In retailing, as in all types of selling, a customer with pricing on the mind may insist they can get by with a cheaper product even when you know they are ultimately going to be dissatisfied with it. It’s important to sell this customer the right product the first time if at all possible, because they will probably blame you for their dissatisfaction later—even if you sold the cheap product to them under protest. Even worse, they may spread the bad word to their friends. Selective memory is a powerful force for evil.
One way to up-sell them is to play up the differences between the cheaper and the better products while you stress the very small differential in their prices by breaking it down into smaller amounts. Over the life span of two brands of high performance tires, for example, how many pennies per mile does the twenty-dollar price difference amount to?
Good salespeople always have their eyes and ears open looking for opportunities to up-sell their current customers. Here are some good ways to find more of them:
● Be alert to changes. Has the customer bought a new car? Of course, that’s an obvious opportunity to start selling. But how about if they’ve moved to a new house with a bigger garage? Can’t you envision that rack full of tools they have room for now?
● Disappointment breeds more sales. Let’s be frank: if your customers won every race they entered, they wouldn’t need you, would they? So when you hear one grousing about coming in second all the time, make a few well-chosen suggestions about how they can move up a notch while you’re empathizing with them.
● What’s new? New products are coming into the vibrant performance market every day and you owe it to your customers to tell them about them! An email newsletter can do the trick—and so can a simple telephone call.
When you take the sales initiative, opportunity knocks a lot louder.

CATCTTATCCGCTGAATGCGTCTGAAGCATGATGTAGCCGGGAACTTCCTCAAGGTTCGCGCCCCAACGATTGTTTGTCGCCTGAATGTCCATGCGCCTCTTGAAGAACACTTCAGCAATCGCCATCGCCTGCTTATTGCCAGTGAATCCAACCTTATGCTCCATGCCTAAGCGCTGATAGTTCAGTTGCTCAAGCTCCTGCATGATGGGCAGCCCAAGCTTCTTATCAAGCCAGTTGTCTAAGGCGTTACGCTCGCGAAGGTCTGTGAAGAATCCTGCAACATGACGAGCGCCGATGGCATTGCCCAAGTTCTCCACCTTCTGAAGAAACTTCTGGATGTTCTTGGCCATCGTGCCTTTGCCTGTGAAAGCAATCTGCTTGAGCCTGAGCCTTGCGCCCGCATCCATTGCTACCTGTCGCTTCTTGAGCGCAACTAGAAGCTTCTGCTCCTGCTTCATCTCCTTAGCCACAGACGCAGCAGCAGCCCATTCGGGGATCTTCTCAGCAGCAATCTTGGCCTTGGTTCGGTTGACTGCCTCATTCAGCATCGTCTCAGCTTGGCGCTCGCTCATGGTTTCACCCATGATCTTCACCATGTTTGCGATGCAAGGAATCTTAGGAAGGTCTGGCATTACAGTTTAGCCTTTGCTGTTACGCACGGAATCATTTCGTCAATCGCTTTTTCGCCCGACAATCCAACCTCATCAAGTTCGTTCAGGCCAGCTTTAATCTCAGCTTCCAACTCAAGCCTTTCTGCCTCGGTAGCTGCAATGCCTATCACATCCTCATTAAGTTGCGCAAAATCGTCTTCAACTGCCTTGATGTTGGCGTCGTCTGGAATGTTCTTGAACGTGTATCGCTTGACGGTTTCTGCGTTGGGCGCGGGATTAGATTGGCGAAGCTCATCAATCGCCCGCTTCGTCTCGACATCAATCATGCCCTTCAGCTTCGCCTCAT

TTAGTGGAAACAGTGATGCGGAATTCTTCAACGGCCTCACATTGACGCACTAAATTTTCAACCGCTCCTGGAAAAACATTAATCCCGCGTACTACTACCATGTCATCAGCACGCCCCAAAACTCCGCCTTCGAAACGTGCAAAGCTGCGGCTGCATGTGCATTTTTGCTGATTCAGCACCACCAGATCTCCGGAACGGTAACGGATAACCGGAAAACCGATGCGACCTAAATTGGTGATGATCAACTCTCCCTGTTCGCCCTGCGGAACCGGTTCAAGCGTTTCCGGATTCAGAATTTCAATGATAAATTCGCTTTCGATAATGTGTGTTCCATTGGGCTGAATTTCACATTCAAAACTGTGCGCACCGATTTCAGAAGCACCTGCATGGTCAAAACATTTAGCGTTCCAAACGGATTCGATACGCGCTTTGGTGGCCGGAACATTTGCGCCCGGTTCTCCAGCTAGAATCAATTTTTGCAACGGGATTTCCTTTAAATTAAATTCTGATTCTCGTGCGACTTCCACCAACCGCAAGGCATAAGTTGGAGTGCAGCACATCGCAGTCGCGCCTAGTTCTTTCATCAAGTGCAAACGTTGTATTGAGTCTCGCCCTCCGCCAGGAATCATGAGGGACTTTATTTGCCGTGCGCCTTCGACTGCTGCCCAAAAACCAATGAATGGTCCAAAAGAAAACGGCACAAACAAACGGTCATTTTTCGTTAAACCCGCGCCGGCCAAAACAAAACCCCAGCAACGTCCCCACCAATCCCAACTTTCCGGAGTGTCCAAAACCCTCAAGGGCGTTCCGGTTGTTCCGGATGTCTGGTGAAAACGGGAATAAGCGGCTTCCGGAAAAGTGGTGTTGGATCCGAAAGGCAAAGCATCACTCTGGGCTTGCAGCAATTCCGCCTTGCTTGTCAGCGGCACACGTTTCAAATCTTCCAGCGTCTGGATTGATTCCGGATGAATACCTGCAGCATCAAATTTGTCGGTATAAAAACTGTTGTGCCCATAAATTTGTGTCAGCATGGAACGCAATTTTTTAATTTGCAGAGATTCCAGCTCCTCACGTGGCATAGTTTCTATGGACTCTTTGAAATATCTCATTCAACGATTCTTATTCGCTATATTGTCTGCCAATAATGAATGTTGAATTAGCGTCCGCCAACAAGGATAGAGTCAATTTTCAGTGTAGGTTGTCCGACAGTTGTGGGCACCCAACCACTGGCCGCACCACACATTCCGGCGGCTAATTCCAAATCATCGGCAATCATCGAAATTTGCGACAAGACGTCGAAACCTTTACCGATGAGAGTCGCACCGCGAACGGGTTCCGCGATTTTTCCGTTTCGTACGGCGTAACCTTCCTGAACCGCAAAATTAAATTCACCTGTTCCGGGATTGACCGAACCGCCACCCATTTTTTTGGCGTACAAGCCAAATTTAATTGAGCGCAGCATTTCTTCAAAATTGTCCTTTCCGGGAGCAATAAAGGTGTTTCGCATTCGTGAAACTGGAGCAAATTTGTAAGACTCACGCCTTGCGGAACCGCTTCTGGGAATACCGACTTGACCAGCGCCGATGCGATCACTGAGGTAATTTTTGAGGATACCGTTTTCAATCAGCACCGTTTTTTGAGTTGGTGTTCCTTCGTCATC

You and your other salespeople may be reluctant to use these tactics because of expected customer resistance or even resentment. But as long as you watch how they are reacting, listen to what they’re saying to you, and don’t try to cram something down their throat, that problem won’t be nearly as bad as you think. Remember, you’re dealing with somebody who has already decided to spend some money with you, so they must be pretty comfortable with the way you do business.
The biggest obstacle to increasing your sales this way, however, is simple laziness. It’s a lot easier to just give the customer what they ask for, take their money, and say goodbye. When you do that, though, you’re actually doing the customer a disservice because you can’t be sure that what you sold them will really meet their needs. How much do they know about what they are buying? Do they really understand what alternatives they have or what the differences are between various products? Up-selling is a good way to get to know what they truly need, which puts you—the professional—in a position to make sure they buy the right thing.
When you understand it that way, you realize that you are creating value for the customer while you are bringing more dollars into your store. That’s about the best formula for business success I’ve heard since someone advised me to buy low and sell high.
Dave Donelson distills the experiences of hundreds of entrepreneurs into practical advice for small business owners and managers in the Dynamic Manager's Guides, a series of how-to books about marketing and advertising, sales techniques, motivating personnel, financial management, and business strategy.